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“From mid-October through June, migrating humpback whales come to the islands to mate, give birth and nurse their young in the channel between Maui, Moloka`i, Lana`i and Kaho’olawe that locals affectionately call “whale soup”. An estimated 6 000 whales pass through these waters designated as the Hawaiian Islands Humpback Whale National Marine Sanctuary. I am taking a sightseeing boat from the Pacific Whale Foundation, a respected nonprofit organization which conducts whale watching tours and other excursions in Maui. Just before the boat leaves the Lahaina harbor, a loudspeaker blares a Hawaiian prayer for safe voyage- a centuries old ritual begun when outrigger canoes plied these waters. The sounds are still here, we must hear them though.
At first we see only blows (water spraying up in the air), air bubbles and fluke up dives (where the tail of the whale protrudes from the water). Our crew is informative and experienced, pointing out umpteen sightings of different whale body parts. After a time (and time evaporates in this atmosphere) we see another boat few meters ahead. A whale has become interested in its passengers, swimming under and around the boat, even rising out of the water. The initial excitement we feel at witnessing this spectacle turns quickly to deep envy and the captain steers toward our own adventure. Close to Lana`i (Maui’s neighbouring island, separated by only 8.8 miles), we spot a whale with her calf. Our vessel cuts the engine so that we stay the regulated 100 yards away from the animals. While the engine is off and the boat is floating, a whale swims under the boat- its steely body visible beneath the water. I have a clear view of its length as I stand silently at the bow. From then on the whales start coming fast and furious, I hear the crew screaming as they get splashed by water from a breaching whale (as the crew says ‘when you hear us screaming, you know you’ve been on an amazing sightseeing adventure’). I hear a lady beside me say, “In Kauai, they showed us the whales and they were way out. Nothing like this.”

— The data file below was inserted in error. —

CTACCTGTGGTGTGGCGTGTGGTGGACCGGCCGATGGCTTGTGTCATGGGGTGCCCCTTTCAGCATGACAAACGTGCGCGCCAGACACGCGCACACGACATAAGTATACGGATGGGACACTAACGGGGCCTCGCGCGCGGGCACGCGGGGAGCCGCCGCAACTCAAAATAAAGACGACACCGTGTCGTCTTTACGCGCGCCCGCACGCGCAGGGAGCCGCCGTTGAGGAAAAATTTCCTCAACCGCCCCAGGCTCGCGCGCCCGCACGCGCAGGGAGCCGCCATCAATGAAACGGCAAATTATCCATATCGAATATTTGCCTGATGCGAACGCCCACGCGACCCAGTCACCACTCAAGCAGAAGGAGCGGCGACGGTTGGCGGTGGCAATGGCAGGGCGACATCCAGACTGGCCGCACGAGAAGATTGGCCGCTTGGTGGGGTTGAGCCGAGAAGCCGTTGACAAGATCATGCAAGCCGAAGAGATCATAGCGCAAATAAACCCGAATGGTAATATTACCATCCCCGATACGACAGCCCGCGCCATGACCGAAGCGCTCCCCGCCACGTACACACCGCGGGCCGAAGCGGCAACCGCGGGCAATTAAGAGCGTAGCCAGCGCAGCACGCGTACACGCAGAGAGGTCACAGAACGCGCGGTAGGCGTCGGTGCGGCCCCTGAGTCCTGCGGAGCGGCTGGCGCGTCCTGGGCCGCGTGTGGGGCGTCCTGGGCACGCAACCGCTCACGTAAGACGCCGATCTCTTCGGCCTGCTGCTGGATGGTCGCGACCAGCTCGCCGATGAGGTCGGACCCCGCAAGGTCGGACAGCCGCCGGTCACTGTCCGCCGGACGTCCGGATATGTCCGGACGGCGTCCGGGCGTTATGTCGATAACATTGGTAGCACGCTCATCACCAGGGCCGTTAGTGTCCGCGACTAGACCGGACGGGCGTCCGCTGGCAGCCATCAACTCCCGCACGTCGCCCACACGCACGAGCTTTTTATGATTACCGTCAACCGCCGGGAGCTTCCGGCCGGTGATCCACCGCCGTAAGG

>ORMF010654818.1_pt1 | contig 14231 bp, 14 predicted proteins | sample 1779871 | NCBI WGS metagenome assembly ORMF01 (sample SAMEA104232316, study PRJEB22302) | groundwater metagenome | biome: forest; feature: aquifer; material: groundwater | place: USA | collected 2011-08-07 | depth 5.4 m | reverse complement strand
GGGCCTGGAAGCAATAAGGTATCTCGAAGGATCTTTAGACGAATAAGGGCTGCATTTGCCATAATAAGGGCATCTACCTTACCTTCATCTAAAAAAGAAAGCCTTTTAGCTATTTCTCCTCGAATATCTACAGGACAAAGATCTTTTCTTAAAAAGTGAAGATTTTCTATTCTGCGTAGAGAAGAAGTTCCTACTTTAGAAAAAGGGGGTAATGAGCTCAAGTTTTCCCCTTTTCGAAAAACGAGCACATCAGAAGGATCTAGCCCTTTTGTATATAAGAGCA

It is a spectacular tour – the sort of rush that reminds me what Maui can bring – a thrilling adventure and that feeling you get only here.”
The Pacific Whale Foundation
612 Front Street, Lāhiana; (800) 942-5311;
Read the full article in the Summer 2012 issue of City Style and Living Magazine. Read More Here.